Thursday, 28 March 2013

Buddhist text's true author identified as Thai woman | Samanthi Dissanayake

Khunying Yai Damrongthammasan was
wealthy and extremely devout

A little-known Thai woman has been identified by researchers as the most likely author of an important Buddhist treatise, previously attributed to a high-profile monk.

Thammanuthamma-patipatti is a set of dialogues, supposedly between two prominent Thai monks last century.

It had been attributed to one of them - Venerable Luang Pu Mun Bhuridatta.

But scholars believe it was really by a female devotee, making her one of the first Thai women to write such a text.

Printed in five parts between 1932-1934, initially without a named author, Thammanuthamma-patipatti (Practice in perfect conformity with the Dhamma) is viewed in Thailand as a valuable and profound Buddhist text which deals with Buddhism's different stages of awakening.

Dr Martin Seeger from the University of Leeds believes he has traced the authorship of the text to one Khunying Yai Damrongthammasan - a wealthy and extremely devout woman who developed an impressive knowledge of Buddhist scriptures during her lifetime.

The Price We Paid: The Troubled History of Cambodian Literature

Cambodian literature is something of a unique creation, born from a tragic national history and a culture of oral storytelling. Vincent Wood explores the history of Cambodia's literature and the struggles faced by Khmer writers in the twentieth century.

“Historically, only a small portion of Cambodia’s population is literate and so large parts of the storytelling traditions of the country are oral and based in local folklore. These stories are heavily influenced by the predominant religions of Buddhism and Hinduism and also reflect the cultural influence of nearby India. The oldest such example is the Reamkera Cambodian version of the Indian epic Ramayana that is staged theatrically with dance alongside the verses.For most of Cambodia's history, written literature was, for the most part, restricted to the royal courts or Buddhist monasteries of the country.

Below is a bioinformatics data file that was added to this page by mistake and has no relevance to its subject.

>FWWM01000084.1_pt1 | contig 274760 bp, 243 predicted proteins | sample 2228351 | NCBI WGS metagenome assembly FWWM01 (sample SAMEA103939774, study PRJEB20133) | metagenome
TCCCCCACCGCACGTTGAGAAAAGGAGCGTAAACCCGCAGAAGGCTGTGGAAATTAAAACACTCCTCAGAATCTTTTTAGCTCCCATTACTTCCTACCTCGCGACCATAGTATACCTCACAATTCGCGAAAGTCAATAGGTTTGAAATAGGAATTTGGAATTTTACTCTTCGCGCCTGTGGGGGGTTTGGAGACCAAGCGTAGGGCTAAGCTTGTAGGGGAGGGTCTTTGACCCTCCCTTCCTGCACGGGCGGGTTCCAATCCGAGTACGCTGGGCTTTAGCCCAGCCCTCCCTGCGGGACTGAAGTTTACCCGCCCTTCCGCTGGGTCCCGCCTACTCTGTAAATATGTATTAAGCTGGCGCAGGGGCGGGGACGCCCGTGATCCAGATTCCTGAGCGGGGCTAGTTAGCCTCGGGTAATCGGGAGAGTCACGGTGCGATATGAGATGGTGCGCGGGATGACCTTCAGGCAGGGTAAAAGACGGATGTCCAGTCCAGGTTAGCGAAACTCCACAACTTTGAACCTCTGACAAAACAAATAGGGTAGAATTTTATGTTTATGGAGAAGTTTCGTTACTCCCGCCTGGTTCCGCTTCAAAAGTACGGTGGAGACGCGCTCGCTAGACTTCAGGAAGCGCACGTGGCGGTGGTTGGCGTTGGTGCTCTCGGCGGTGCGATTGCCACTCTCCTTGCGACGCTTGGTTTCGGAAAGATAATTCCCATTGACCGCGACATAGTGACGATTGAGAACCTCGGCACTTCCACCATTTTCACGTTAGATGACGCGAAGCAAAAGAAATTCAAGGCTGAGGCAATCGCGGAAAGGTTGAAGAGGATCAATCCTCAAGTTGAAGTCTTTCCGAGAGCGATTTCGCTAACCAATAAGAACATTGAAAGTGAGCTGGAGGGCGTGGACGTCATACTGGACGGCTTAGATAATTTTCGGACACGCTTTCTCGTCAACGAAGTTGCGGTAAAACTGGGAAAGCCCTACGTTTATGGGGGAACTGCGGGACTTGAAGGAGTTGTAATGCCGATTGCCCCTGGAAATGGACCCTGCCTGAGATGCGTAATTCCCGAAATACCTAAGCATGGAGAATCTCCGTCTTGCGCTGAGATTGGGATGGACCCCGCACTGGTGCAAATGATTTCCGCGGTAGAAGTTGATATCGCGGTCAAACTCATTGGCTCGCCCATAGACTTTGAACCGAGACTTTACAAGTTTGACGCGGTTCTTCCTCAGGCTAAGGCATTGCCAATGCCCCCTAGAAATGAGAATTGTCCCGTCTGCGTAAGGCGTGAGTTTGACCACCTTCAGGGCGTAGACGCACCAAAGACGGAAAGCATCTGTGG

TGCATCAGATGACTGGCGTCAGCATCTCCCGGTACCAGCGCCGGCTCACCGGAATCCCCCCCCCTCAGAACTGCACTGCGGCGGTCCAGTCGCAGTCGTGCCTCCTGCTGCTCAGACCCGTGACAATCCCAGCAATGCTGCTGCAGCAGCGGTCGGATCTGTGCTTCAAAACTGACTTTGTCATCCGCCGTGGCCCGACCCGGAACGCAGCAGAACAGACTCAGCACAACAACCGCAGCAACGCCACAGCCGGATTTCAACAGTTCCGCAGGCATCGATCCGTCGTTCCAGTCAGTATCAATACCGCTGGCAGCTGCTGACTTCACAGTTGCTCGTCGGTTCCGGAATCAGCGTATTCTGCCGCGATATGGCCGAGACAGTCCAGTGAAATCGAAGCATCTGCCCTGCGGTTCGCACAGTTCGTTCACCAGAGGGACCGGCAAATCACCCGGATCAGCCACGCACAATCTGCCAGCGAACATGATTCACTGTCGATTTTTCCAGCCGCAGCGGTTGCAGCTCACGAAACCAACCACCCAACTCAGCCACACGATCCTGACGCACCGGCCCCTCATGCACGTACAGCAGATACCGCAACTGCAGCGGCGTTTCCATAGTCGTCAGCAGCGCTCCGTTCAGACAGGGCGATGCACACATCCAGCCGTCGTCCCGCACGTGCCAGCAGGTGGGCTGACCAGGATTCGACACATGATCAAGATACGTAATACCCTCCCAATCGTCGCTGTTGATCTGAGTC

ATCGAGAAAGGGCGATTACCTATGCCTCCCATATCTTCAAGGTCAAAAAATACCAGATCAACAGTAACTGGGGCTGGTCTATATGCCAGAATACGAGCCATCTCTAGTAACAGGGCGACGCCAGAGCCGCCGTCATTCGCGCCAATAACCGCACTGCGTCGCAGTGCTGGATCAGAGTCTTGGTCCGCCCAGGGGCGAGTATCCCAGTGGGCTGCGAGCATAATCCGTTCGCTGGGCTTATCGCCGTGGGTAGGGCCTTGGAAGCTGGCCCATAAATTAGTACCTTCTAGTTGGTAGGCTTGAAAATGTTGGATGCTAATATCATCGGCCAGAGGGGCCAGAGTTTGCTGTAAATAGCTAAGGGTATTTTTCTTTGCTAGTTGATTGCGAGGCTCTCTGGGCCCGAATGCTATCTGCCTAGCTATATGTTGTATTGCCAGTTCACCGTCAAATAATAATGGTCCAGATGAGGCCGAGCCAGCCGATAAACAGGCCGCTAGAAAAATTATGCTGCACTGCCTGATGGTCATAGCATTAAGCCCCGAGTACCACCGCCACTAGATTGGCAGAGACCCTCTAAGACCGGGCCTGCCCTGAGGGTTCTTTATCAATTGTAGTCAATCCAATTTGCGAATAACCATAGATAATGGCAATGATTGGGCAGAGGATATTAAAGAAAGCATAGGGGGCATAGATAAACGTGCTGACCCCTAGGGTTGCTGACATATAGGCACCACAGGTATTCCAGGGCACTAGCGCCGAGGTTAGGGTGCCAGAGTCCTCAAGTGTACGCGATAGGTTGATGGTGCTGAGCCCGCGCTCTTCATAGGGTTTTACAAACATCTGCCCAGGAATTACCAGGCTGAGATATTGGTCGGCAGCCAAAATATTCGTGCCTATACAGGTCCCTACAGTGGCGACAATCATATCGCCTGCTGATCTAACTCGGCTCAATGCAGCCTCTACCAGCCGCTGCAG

In 1863 Cambodia became a protectorate of France, bringing new literary attitudes and technologies to the country; by 1908 the first book in Khmer was printed in Pnom Penh. This allowed a new flowering of Cambodian literature and by 1954 the Khmer Writers’ Association had been set up in order to promote writing, as well as introduce new themes and direction to literature.”

Monday, 18 March 2013

An audience with Tan Twan Eng, winner of this year's Man Asian Literary Prize | Kate Whitehead

“Tan Twan Eng knows all there is to know about Japanese gardens, can tell you all about Boer war postmarks, and he's even something of an expert on tattoos. It all went into his second novel, The Garden of the Evening Mists, which last week won the prestigious Man Asian Literary Prize. Not that the Malaysian lawyer turned author has much of a green thumb. In fact, he admits to having absolutely no interest in gardening. "One of the reasons it took so long to write the book was because I was very reluctant to write about gardening. I kept trying to think of ways to circumvent it."

But there was no way around it - the garden is central to the novel. It's a character in its own right, he says. And all the time he was trying to avoid writing about it, gardens were seeping into his life. "My friends in Cape Town constantly talk about their gardens or some flower, or they go to the west coast because the flowers are in bloom and you can see fields of them. So listening to them, I suppose I was influenced."

What was a KL city boy doing in Cape Town? It all started in 2004 when he decided to take what he calls a "gap year". But it was anything but a year of lolling around. He was an intellectual property specialist in a prestigious law firm but he was losing interest in the law and wanted an excuse to get away for a little while. His exit ticket was a master's degree at Cape Town University.”

The unfinished Maria | Gilda Cordero-Fernando

MARIA was patterned after Tingting’s daughter Liaa Cojuangco,
when she was a teenager. The artist had a crush on her and
clipped her photos from newspapers. Art by Antonio Mahilum